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The eclipse compiler refuses to compile the following code, stating that the field s is not visible. (IBM's Aspect J compiler also refuses, stating that "s could not be resolved") Why is that?

public class Test {

    String s;

    void foo(Object o) {
        String os = getClass().cast(o).s;
    }
}

The Java Language Specification states:

Otherwise, we say there is default access, which is permitted only when the access occurs from within the package in which the type is declared.

The way I understand it, the field is declared and accessed in the same compilation unit, thus within the same package, and should therefore be accessible.

Even more strangely, adding a downcast from ? extends Test to Test makes the field visible, i.e. the following code compiles:

public class Test {

    String s;

    void foo(Object o) {
        Test t = getClass().cast(o);
        String os = t.s;
    }
}

Have I stumbled across a compiler bug, or misunderstood the Java Spec?

Edit: I am on another computer now. Here, javac accepts the code, but eclipse still doesn't. Versions on this machine:

Eclipse Platform

Version: 3.4.2 Build id: M20090211-1700

JDK 1.6.0

Edit 2 Indeed, javac accepts the code. I had tested by running the ant build, which uses IBM's Ascpect J compiler ...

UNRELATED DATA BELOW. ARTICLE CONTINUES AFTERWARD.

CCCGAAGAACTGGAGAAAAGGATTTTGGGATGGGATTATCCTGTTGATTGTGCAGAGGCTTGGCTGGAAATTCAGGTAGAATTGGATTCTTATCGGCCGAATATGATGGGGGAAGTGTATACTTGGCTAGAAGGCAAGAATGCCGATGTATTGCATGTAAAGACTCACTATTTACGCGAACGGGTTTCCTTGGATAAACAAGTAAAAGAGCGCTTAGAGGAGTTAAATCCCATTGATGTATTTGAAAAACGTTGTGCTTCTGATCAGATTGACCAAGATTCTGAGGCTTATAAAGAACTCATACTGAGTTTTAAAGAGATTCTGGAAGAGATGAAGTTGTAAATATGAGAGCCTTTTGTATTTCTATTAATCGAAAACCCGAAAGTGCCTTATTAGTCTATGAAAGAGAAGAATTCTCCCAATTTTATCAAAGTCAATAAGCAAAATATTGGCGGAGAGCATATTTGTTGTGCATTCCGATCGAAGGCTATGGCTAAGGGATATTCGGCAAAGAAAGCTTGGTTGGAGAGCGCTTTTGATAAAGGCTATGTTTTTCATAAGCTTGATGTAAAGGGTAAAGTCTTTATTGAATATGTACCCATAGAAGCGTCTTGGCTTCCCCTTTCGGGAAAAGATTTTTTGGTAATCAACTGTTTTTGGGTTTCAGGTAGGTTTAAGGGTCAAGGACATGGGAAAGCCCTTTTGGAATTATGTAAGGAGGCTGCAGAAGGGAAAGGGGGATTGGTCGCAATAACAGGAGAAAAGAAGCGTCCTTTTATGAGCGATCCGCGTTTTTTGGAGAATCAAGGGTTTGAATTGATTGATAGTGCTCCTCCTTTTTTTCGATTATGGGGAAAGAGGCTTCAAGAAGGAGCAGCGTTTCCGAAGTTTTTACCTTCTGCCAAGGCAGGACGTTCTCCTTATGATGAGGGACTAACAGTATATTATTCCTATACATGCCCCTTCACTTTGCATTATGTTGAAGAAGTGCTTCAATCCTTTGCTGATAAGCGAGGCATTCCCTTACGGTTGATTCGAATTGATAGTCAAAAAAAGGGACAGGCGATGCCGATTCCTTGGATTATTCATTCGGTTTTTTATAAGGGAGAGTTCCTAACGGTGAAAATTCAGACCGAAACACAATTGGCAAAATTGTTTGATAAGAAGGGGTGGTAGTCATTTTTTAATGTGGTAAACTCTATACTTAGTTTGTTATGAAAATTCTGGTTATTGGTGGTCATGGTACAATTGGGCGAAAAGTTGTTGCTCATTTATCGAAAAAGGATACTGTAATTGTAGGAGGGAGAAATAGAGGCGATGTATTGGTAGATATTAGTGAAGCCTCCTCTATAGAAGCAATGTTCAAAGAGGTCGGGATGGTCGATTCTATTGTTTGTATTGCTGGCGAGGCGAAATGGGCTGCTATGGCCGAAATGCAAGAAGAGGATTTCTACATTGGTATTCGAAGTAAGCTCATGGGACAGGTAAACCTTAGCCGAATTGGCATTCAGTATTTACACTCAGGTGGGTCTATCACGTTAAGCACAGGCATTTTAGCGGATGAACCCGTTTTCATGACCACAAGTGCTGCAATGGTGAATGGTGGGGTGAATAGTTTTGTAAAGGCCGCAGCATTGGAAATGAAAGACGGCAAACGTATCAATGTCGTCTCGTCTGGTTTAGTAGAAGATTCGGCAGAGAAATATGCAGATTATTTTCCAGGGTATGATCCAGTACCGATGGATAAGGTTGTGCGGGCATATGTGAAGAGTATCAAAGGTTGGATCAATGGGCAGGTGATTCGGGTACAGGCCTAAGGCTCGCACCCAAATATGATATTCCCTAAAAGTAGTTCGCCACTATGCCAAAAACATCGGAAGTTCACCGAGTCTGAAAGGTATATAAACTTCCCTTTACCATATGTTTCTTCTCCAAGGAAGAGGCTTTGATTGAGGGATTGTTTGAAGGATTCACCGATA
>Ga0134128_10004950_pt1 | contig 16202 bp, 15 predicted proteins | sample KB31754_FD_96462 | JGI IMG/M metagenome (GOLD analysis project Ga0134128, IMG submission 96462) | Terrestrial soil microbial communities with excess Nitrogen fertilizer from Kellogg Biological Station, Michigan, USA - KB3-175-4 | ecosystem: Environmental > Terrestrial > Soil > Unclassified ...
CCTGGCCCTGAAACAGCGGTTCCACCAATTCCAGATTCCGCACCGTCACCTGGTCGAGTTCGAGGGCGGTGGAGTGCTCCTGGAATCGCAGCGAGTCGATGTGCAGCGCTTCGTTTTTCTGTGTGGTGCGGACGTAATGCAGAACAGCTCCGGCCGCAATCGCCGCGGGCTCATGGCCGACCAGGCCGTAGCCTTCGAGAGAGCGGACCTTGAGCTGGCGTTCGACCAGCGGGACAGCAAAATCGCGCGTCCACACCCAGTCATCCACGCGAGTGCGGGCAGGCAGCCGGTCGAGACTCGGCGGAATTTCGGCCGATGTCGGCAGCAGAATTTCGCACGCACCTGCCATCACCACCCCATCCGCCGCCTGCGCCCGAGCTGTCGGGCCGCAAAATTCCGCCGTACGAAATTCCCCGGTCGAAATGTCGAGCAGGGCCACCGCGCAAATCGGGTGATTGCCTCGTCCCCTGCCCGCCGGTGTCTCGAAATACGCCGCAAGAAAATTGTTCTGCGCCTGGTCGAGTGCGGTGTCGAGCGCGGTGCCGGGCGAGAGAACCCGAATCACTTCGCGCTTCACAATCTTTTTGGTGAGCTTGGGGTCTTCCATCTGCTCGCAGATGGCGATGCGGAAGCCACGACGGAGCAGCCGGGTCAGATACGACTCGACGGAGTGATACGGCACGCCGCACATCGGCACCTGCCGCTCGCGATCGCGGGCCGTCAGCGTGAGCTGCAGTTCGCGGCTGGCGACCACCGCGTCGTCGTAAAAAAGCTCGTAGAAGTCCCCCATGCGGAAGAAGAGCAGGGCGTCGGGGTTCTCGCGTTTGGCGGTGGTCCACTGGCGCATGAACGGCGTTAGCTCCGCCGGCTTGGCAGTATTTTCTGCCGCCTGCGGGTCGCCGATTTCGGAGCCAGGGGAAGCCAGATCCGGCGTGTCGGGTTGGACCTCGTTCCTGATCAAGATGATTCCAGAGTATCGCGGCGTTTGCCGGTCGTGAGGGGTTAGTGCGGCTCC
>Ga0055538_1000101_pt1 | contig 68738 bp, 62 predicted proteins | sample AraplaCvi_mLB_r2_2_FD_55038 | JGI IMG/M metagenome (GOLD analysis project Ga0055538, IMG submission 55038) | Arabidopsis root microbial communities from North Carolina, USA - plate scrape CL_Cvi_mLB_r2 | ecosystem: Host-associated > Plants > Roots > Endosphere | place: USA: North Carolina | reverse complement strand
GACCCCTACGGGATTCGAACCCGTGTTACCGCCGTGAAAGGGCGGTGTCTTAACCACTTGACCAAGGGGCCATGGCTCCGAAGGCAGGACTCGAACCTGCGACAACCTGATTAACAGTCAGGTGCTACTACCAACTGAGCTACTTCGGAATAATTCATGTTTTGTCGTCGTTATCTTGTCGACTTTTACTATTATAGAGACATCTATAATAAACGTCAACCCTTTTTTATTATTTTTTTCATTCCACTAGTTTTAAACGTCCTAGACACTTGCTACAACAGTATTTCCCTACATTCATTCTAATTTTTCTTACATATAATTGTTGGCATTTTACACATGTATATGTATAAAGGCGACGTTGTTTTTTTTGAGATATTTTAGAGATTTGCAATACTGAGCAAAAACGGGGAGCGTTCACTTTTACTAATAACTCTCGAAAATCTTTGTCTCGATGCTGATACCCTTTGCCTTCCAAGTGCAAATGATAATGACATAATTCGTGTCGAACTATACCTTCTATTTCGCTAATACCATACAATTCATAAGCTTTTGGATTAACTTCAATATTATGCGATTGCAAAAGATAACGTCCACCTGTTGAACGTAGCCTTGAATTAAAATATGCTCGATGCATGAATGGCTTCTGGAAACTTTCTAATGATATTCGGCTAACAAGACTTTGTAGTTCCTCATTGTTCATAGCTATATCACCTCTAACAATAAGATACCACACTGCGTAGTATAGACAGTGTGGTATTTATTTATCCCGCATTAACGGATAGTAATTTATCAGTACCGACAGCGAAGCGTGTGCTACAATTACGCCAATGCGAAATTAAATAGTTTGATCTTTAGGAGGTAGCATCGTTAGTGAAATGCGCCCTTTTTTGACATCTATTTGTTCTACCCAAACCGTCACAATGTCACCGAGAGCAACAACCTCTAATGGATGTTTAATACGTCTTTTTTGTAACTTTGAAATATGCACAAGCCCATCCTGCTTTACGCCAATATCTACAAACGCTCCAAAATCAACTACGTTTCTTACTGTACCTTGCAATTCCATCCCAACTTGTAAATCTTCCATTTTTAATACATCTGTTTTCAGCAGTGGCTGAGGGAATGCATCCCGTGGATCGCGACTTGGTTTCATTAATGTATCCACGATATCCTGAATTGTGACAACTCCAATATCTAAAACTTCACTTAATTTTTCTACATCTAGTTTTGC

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kewl problem. Where's Josh Bloch? –  Jonathan Feinberg Oct 21 '09 at 23:21
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5 Answers

up vote 6 down vote accepted

Try this:

void foo(Object o) {
    Test foo = getClass().cast(o);
    String so = foo.s;
}

[Edit to clarify]:

getClass().cast(o) returns an object of type 'capture#1-of? extends Test' and not Test. So the issue is related to generics and how the compiler treats it. I don't know the details of the spec on generics but given that some compilers (per comments here) do accept your code, then this is either a loop hole in the spec or some of these compilers are not entirely according to spec.

[Last thoughts]: I believe the eclipse compiler is actually (carefully) correct here. The object o may in fact be an extension of Test (and defined in another package) and the compiler has no way of knowing if that is indeed the case or not. So it is treating it as the worst case of an instance of an extension defined in another package. It would have been super correct if adding a final qualifier to class Test would have allowed access to field s, but it does not.

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Note the above was compiled on Mac OS X/Eclipse 3.4. –  alphazero Oct 21 '09 at 23:48
    
Erm ... I already did? Or what does renaming the local variable from my 2nd code snippet accomplish? I know that works. My question is why the first snippet doesn't. –  meriton Oct 21 '09 at 23:49
    
It doesn't because you are assuming the generic capture is also defined in the same package by the compiler. If it is not, then package level visibility no longer applies. –  alphazero Oct 21 '09 at 23:51
    
(And sorry, I skimmed your post and missed the end.) –  alphazero Oct 21 '09 at 23:52